Don’t be spooked by electric fences

It takes awhile to become confident 
in electric fences, but it’s worth 
the effort, says a provincial 
beef extension specialist

Electric fencing is an effective grazing tool cattle producers should consider taking advantage of throughout the grazing season.

“The fence you put up doesn’t have to be permanent and expensive as electric fencing systems on the market today are very effective, mobile and easy to install,” said provincial beef extension specialist Andrea Hanson. “There are a number of companies in Alberta that sell electric fencing supplies. Some companies even provide a self-contained portable package deal with everything included.”

Cattle need to be trained to the electric fence.

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“An electric fence is a psychological barrier, not a physical one,” said Hanson. “To an untrained cow, an electrical wire isn’t an impediment. However, once accustomed to the electric fence, some producers have even got away with putting up twine to direct cattle into holding yards.”

It takes a few days to get cattle used to an electric fence.

“One method to train the cattle is to put up a perimeter hot wire in a small pasture or paddock and allow the cattle to discover it on their own,” said Hanson. “Cattle react in one of two ways — they either jump forward or they back up. If they do jump forward they may break the wire if it’s made of polyethylene, so gather them back up and enclose them again; fix the fence; and allow them to challenge the fence for a second time. An animal testing the fence for a second time is usually prepared to back up.”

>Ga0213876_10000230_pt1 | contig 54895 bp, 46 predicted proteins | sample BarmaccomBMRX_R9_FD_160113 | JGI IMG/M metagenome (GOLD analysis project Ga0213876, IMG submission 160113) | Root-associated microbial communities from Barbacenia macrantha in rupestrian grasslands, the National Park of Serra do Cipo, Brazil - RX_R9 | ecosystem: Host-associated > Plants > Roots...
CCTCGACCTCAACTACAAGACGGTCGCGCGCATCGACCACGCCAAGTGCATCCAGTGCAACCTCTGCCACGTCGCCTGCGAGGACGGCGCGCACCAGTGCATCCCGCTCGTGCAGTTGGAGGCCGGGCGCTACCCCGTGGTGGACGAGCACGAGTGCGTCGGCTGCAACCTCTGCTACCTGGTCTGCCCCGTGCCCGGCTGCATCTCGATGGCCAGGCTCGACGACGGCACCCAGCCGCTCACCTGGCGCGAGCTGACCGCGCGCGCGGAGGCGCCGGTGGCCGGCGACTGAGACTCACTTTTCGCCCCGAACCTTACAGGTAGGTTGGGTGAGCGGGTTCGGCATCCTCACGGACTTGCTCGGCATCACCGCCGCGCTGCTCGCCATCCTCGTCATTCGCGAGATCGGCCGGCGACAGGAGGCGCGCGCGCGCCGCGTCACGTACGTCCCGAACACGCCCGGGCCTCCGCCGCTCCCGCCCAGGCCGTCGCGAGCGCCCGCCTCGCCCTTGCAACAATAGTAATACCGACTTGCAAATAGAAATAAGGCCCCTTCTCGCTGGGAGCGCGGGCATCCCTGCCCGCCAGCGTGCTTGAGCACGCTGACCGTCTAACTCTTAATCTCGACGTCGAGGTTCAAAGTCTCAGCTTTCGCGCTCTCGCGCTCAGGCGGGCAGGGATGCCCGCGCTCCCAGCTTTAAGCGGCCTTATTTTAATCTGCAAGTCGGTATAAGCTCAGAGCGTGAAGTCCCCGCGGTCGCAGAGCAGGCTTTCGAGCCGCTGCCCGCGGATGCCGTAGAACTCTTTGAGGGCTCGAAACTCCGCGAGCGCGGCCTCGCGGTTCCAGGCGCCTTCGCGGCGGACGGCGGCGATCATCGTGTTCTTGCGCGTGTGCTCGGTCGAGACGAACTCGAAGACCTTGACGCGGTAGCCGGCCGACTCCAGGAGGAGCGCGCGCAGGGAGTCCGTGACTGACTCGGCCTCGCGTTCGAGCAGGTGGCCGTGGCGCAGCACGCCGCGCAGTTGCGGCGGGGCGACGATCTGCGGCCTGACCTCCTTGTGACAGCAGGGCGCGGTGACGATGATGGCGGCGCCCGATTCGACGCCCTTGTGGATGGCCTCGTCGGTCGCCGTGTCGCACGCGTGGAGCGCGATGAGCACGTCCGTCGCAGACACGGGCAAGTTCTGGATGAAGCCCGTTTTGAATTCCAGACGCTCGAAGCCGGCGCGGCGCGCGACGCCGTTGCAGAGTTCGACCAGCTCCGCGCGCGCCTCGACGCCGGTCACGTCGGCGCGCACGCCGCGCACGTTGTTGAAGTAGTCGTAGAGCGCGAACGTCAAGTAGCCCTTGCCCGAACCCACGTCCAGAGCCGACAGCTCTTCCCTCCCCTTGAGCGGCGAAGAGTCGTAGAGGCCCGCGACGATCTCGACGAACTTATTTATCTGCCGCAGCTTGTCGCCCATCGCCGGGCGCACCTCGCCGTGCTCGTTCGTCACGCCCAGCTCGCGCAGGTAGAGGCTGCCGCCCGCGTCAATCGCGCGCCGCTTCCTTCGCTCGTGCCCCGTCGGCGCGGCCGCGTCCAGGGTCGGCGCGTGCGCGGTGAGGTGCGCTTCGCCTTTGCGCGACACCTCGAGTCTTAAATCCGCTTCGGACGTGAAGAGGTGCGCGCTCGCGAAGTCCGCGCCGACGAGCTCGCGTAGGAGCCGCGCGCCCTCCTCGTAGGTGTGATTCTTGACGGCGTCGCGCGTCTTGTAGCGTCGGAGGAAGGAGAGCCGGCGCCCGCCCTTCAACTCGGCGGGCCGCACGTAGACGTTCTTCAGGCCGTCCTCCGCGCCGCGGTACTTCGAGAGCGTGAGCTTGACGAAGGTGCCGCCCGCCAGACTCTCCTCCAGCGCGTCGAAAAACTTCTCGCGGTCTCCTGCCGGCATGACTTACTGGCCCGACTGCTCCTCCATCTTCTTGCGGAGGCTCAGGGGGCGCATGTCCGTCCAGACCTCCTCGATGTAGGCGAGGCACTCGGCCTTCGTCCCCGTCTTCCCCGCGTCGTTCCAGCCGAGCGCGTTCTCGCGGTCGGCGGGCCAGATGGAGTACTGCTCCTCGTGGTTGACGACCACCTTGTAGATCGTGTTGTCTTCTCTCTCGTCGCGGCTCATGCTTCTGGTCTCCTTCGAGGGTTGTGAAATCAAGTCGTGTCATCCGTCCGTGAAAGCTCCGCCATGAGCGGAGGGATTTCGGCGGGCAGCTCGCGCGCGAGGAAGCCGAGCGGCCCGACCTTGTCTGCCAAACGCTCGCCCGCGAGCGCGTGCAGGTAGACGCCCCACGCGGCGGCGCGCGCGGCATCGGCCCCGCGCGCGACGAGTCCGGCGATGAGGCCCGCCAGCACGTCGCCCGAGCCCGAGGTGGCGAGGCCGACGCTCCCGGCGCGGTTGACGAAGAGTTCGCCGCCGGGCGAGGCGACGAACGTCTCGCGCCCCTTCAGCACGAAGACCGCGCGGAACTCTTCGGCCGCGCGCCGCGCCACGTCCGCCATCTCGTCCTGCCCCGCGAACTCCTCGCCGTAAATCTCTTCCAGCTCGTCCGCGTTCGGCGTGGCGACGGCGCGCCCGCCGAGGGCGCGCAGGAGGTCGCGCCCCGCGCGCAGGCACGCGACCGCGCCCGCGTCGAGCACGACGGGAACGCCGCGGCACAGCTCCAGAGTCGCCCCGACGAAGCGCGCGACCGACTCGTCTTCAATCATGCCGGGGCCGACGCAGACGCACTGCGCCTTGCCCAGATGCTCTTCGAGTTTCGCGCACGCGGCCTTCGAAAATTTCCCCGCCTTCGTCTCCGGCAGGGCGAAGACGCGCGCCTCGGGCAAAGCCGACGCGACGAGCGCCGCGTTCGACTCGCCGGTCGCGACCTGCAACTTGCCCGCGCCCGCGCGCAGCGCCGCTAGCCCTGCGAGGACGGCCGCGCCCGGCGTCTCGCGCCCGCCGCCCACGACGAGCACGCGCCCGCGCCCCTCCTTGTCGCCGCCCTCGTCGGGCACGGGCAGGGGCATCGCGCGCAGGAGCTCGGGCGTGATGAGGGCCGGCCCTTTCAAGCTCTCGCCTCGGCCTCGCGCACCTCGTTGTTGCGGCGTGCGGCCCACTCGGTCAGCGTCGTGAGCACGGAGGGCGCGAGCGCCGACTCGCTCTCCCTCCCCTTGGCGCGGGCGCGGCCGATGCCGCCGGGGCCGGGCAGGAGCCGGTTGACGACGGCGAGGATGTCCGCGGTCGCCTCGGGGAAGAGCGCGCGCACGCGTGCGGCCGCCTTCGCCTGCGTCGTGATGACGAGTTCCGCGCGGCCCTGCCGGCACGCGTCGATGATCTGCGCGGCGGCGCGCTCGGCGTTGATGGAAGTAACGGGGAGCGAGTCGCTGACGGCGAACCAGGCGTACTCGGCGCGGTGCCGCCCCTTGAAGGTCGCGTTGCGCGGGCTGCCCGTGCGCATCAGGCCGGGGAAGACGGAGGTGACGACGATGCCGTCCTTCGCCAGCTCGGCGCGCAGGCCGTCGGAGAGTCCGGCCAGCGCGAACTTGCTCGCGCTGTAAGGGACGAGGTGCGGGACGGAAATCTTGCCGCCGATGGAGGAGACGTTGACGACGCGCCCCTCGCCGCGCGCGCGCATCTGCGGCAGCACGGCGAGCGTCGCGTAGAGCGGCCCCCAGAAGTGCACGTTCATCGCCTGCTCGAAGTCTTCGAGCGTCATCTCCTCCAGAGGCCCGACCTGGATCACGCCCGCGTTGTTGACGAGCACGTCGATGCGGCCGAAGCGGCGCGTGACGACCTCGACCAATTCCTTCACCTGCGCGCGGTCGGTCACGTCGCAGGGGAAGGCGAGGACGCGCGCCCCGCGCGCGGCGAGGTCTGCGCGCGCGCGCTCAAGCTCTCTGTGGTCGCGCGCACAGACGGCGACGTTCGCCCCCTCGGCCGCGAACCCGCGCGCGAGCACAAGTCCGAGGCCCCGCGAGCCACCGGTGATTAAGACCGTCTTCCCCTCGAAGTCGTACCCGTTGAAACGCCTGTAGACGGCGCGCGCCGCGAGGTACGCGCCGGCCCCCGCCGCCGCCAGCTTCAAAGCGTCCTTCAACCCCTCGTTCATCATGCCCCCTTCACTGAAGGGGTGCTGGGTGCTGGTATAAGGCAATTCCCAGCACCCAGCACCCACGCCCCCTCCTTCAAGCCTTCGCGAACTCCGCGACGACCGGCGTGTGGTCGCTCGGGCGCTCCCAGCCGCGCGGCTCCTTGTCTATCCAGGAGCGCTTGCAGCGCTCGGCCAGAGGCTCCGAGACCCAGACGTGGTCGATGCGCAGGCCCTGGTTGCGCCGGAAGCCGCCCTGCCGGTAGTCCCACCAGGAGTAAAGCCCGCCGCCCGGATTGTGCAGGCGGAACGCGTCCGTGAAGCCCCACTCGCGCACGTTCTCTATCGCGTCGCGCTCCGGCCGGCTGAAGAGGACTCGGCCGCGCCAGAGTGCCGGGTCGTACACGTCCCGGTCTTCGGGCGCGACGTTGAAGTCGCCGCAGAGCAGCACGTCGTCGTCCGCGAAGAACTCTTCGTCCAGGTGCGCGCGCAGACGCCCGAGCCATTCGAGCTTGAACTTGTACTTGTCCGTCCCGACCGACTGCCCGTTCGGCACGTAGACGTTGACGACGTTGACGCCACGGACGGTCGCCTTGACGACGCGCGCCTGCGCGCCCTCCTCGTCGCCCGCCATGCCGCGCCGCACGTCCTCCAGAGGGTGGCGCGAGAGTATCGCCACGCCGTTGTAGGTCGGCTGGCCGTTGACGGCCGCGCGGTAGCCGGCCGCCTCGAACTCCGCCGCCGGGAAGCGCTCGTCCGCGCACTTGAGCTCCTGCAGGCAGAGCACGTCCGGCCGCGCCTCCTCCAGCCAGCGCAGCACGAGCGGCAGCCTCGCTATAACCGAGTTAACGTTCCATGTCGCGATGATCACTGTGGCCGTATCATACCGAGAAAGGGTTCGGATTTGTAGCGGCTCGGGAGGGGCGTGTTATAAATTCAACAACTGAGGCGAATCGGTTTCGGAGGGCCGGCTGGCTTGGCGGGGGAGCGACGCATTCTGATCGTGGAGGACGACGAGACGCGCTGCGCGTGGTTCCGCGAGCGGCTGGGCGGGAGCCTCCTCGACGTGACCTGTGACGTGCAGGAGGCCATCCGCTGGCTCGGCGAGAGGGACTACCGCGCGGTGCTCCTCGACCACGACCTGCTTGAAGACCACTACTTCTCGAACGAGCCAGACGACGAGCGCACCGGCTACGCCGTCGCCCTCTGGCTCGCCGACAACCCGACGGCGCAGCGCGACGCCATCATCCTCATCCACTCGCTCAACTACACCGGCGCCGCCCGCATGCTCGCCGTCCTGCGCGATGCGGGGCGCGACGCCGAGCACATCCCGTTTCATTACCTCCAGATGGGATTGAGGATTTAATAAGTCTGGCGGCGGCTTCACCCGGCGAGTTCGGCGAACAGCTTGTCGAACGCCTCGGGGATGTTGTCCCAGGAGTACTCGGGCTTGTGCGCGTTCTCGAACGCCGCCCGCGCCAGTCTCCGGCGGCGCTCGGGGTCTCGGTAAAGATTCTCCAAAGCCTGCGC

An animal that continues to challenge and tear down the fence should be culled, she said. And the herd should be checked often to ensure it has been spooked through the fence.

“You may feel most comfortable moving the cattle into a more secure area at night so you sleep better,” said Hanson. “Once you feel confident that the herd has learned what an electric fence is, you can put up a one-wire fence in many locations to contain them and to utilize ungrazed areas. However, along traffic roadways, for liability and public perception purposes, a more solid barrier is needed.”

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